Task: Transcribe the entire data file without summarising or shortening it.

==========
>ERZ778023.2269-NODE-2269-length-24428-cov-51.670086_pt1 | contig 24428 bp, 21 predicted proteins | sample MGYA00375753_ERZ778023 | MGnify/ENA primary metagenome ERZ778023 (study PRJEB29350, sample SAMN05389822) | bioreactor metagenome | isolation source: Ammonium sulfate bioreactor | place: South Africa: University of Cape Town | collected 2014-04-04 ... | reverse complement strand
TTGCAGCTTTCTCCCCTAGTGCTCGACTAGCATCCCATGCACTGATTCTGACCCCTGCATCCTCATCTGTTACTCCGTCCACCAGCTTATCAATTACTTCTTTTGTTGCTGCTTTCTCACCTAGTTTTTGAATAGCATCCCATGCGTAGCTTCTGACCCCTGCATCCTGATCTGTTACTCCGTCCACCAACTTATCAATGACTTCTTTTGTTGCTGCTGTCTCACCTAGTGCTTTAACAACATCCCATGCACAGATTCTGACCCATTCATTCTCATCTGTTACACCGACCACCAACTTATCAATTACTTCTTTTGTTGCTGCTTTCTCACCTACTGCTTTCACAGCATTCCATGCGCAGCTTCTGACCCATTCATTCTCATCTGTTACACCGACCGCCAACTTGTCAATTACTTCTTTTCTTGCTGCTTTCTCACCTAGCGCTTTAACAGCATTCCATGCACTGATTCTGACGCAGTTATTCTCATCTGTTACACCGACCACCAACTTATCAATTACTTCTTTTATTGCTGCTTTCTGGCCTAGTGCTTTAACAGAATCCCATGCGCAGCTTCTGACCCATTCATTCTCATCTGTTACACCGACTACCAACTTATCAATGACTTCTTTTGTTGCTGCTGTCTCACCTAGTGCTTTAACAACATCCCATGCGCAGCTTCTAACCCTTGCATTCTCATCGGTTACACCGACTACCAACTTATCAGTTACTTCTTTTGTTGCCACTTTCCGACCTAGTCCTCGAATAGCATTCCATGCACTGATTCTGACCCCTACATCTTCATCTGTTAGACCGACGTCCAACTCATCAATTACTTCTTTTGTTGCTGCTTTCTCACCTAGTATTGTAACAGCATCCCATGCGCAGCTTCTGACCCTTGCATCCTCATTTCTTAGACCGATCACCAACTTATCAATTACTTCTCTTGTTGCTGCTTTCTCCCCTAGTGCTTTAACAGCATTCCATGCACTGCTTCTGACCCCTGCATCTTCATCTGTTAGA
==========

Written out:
>ERZ778023.2269-NODE-2269-length-24428-cov-51.670086_pt1 | contig 24428 bp, 21 predicted proteins | sample MGYA00375753_ERZ778023 | MGnify/ENA primary metagenome ERZ778023 (study PRJEB29350, sample SAMN05389822) | bioreactor metagenome | isolation source: Ammonium sulfate bioreactor | place: South Africa: University of Cape Town | collected 2014-04-04 ... | reverse complement strand
TTGCAGCTTTCTCCCCTAGTGCTCGACTAGCATCCCATGCACTGATTCTGACCCCTGCATCCTCATCTGTTACTCCGTCCACCAGCTTATCAATTACTTCTTTTGTTGCTGCTTTCTCACCTAGTTTTTGAATAGCATCCCATGCGTAGCTTCTGACCCCTGCATCCTGATCTGTTACTCCGTCCACCAACTTATCAATGACTTCTTTTGTTGCTGCTGTCTCACCTAGTGCTTTAACAACATCCCATGCACAGATTCTGACCCATTCATTCTCATCTGTTACACCGACCACCAACTTATCAATTACTTCTTTTGTTGCTGCTTTCTCACCTACTGCTTTCACAGCATTCCATGCGCAGCTTCTGACCCATTCATTCTCATCTGTTACACCGACCGCCAACTTGTCAATTACTTCTTTTCTTGCTGCTTTCTCACCTAGCGCTTTAACAGCATTCCATGCACTGATTCTGACGCAGTTATTCTCATCTGTTACACCGACCACCAACTTATCAATTACTTCTTTTATTGCTGCTTTCTGGCCTAGTGCTTTAACAGAATCCCATGCGCAGCTTCTGACCCATTCATTCTCATCTGTTACACCGACTACCAACTTATCAATGACTTCTTTTGTTGCTGCTGTCTCACCTAGTGCTTTAACAACATCCCATGCGCAGCTTCTAACCCTTGCATTCTCATCGGTTACACCGACTACCAACTTATCAGTTACTTCTTTTGTTGCCACTTTCCGACCTAGTCCTCGAATAGCATTCCATGCACTGATTCTGACCCCTACATCTTCATCTGTTAGACCGACGTCCAACTCATCAATTACTTCTTTTGTTGCTGCTTTCTCACCTAGTATTGTAACAGCATCCCATGCGCAGCTTCTGACCCTTGCATCCTCATTTCTTAGACCGATCACCAACTTATCAATTACTTCTCTTGTTGCTGCTTTCTCCCCTAGTGCTTTAACAGCATTCCATGCACTGCTTCTGACCCCTGCATCTTCATCTGTTAGA